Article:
Friday, January 23, 2009

Clearing up a few points.

This has nothing to do with the idea of falling back in a battle sense, but merely a signal to mark of the end of the soldier's day - usually around 6 pm. Traditionally, in the Scottish Regiments, the piper plays a traditional "Retreat March" at this time. What defines a "Retreat March" in the musical sense is a march played in 3/4 or 9/8 time - i.e. 3 beats in the bar in simple or compound time. There are many beautiful tunes to pick from, with the repertoire greatly increased during and immediately following the First World War.

The Hornpipe was traditionally an English dance accompanied by a simple single-reeded instrument called a hornpipe comprising a wooden tube with a horn bell on the end. In the last couple of centuries the music and the dance became (for reasons which escape me) associated with sailors. In the Highland Dancing world, the Sailor's Hornpipe has been in the repertoire for as long as I can remember, and the piper played such tunes as "Jackie Tar" or "The High Level Hornpipe" to accompany the dancers. However, in recent years there has appeared a whole swag of "Hornpipes" which have nothing to do with a dancing tradition, but are merely very lively marches which tend to require a bit more than average dexterity in fingering. It is almost mandatory in Grade 1 Pipe Band competitions to march on to a Hornpipe so this craze is not going to disappear any time soon !!! The hornpipe has exactly the same format as a 2/4 march - 2 beats in the bar and simple time.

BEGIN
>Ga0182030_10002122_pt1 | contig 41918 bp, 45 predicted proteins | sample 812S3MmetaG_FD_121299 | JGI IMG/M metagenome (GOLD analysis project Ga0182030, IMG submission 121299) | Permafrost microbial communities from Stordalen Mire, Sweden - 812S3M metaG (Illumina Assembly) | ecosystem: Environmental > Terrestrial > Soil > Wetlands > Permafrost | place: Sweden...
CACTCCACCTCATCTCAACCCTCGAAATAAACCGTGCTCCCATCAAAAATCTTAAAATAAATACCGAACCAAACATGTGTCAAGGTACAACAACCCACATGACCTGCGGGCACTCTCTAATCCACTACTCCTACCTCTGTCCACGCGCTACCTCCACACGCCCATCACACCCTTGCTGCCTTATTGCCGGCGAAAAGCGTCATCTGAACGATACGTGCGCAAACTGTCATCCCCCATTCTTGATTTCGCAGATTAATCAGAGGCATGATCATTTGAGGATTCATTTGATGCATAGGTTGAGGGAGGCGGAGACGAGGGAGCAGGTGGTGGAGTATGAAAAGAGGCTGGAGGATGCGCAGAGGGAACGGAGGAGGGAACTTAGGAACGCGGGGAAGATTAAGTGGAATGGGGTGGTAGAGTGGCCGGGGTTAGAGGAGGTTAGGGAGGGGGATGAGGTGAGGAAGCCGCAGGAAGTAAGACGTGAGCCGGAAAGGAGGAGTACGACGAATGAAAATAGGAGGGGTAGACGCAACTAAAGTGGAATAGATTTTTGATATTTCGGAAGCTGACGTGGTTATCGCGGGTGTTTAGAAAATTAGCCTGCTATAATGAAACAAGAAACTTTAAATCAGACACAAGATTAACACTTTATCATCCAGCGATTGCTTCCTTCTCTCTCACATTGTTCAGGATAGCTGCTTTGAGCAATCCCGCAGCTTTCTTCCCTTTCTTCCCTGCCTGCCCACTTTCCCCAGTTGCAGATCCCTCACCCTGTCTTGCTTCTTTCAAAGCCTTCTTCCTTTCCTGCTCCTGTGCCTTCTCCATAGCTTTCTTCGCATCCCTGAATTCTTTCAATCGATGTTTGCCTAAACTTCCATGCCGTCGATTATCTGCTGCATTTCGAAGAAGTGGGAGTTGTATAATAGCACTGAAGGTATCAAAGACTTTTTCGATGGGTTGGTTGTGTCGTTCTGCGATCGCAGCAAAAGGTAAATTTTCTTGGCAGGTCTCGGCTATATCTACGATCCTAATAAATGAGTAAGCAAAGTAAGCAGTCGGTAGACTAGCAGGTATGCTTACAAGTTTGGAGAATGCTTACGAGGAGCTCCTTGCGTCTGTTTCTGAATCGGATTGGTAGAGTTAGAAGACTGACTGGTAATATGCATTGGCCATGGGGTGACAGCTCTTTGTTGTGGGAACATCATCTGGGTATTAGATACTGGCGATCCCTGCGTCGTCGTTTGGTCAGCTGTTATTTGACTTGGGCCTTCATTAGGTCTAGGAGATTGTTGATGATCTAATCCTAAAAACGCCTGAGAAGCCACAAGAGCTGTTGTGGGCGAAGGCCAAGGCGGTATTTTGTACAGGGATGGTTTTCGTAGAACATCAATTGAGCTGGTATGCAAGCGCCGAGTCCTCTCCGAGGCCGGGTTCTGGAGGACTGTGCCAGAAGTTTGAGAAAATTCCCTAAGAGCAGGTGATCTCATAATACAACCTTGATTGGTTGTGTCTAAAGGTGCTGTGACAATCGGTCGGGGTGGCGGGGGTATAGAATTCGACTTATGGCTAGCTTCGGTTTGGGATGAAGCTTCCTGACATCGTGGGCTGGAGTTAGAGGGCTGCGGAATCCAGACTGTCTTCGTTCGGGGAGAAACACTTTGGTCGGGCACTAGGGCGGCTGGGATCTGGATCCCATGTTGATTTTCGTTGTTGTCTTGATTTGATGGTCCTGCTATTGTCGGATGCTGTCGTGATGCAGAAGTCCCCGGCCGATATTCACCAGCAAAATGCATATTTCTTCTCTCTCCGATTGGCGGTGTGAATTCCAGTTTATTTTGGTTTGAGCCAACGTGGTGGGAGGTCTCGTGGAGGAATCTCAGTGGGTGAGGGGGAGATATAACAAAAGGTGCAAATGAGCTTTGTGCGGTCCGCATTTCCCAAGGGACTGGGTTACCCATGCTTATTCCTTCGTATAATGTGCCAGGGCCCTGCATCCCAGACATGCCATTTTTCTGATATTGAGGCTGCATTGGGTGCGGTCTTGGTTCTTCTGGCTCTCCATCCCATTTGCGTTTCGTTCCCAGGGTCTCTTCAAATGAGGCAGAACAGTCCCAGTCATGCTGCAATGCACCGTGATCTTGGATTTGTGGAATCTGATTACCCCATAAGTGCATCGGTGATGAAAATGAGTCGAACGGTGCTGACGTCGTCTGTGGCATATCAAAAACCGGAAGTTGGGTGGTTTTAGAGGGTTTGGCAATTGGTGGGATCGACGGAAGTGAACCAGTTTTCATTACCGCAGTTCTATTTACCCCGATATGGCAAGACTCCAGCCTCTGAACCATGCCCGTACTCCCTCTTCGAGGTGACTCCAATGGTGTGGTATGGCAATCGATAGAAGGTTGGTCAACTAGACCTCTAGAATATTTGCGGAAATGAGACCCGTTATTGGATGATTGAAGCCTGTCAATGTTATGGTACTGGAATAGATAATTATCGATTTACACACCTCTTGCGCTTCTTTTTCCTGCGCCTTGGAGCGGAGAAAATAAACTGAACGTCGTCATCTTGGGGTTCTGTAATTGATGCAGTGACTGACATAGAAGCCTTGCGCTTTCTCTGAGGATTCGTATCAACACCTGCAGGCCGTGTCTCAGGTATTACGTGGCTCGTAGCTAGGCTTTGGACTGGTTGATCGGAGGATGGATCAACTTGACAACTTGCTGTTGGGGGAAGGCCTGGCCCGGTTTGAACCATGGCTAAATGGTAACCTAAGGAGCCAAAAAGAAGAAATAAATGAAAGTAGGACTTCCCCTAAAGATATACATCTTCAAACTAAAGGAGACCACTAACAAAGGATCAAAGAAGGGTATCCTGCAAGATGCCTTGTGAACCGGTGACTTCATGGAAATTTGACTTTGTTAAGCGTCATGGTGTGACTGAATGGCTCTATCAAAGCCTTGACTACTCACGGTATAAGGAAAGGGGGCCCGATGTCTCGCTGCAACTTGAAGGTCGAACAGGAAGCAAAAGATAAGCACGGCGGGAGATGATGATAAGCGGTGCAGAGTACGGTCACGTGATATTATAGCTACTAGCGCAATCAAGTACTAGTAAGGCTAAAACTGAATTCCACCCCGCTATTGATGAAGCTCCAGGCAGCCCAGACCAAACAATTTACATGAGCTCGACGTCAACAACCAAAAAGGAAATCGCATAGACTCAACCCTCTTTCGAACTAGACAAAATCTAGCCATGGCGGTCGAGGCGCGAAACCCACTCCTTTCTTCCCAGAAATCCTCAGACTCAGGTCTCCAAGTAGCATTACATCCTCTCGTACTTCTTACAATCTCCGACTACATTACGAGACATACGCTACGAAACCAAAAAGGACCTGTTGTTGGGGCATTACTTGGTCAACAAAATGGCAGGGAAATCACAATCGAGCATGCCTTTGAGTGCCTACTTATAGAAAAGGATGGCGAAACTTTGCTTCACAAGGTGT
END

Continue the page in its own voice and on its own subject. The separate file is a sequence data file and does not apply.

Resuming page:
Reels and Jigs.
These are traditionally tunes to accompany fast and furious dances. However, the Reel is in simple time (2/2) while the Jig is in compound time (6/8 or 9/8). But of course, pipers being what they are, the Reel can now be a dance tune or a "competition piece" with quite challenging fingering and played much more sedately with no hint of its wild origins. It should be noted that some Hornpipes (2/4) can be difficult to tell from Reels (2/2) when the tempo is raised.

This is the name of a traditional Scottish dance which probably originated in the valley (strath) of the River Spey a couple of centuries ago. The music is fiercely "cut and hold" to the point where it is probably unique in the world of music. The music is written in simple time, with 4 beats to the bar. Once again, the Highland Dancing scene is closely associated with the strathspey - e.g. the Highland Fling - but there is also a piping tradition of "heavier" strathspeys used in competition which uses the same unique musical structure to great effect.

Old Angus


Tanundapiper said...

Thanks Angus, that's probably the best summary I've seen anywhere.

I have a related question. Why are 6/8 marches for "Strip the Willow". I would have thought that jigs would have fitted better and be easier to play at speed.

- Peter

angus said...

Strip the Willow is played to Jigs.

The tunes we use are often played as marches but for the dance we play them at jig tempo ... really just a question that we dont have any small dance jigs in the band (ie the dance really needs 2 part jigs)


Sherryl said...

I enjoy reading the blog and the photos and the news esp. the baby news. Congratulations Karina. Angus I found your explanation very interesting. As a non player, I have often wondered why jigs reels etc are played and why. Keep the information coming , it makes good reading.
Oh I have passed your trip itinerary suggestions onto friends who are visiting Scotland in summer 2009.

Cheers Sherryl